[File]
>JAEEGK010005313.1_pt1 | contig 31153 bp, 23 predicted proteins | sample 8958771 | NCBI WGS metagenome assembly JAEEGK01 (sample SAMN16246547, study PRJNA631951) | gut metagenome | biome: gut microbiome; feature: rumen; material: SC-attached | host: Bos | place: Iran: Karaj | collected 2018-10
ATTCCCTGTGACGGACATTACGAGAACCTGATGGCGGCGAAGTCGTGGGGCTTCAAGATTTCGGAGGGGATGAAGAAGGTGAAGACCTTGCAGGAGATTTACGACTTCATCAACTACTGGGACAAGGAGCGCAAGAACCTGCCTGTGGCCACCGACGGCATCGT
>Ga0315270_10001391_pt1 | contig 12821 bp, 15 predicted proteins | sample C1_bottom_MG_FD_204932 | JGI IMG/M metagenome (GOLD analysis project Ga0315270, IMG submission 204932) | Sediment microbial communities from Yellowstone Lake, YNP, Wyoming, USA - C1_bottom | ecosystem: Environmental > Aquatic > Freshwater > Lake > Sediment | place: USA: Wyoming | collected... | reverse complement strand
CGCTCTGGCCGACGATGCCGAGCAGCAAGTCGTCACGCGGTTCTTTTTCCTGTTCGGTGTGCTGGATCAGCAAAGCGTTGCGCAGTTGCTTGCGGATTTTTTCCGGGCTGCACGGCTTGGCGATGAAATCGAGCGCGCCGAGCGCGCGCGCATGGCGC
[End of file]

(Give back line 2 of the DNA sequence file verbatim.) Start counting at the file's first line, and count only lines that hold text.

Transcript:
ATTCCCTGTGACGGACATTACGAGAACCTGATGGCGGCGAAGTCGTGGGGCTTCAAGATTTCGGAGGGGATGAAGAAGGTGAAGACCTTGCAGGAGATTTACGACTTCATCAACTACTGGGACAAGGAGCGCAAGAACCTGCCTGTGGCCACCGACGGCATCGT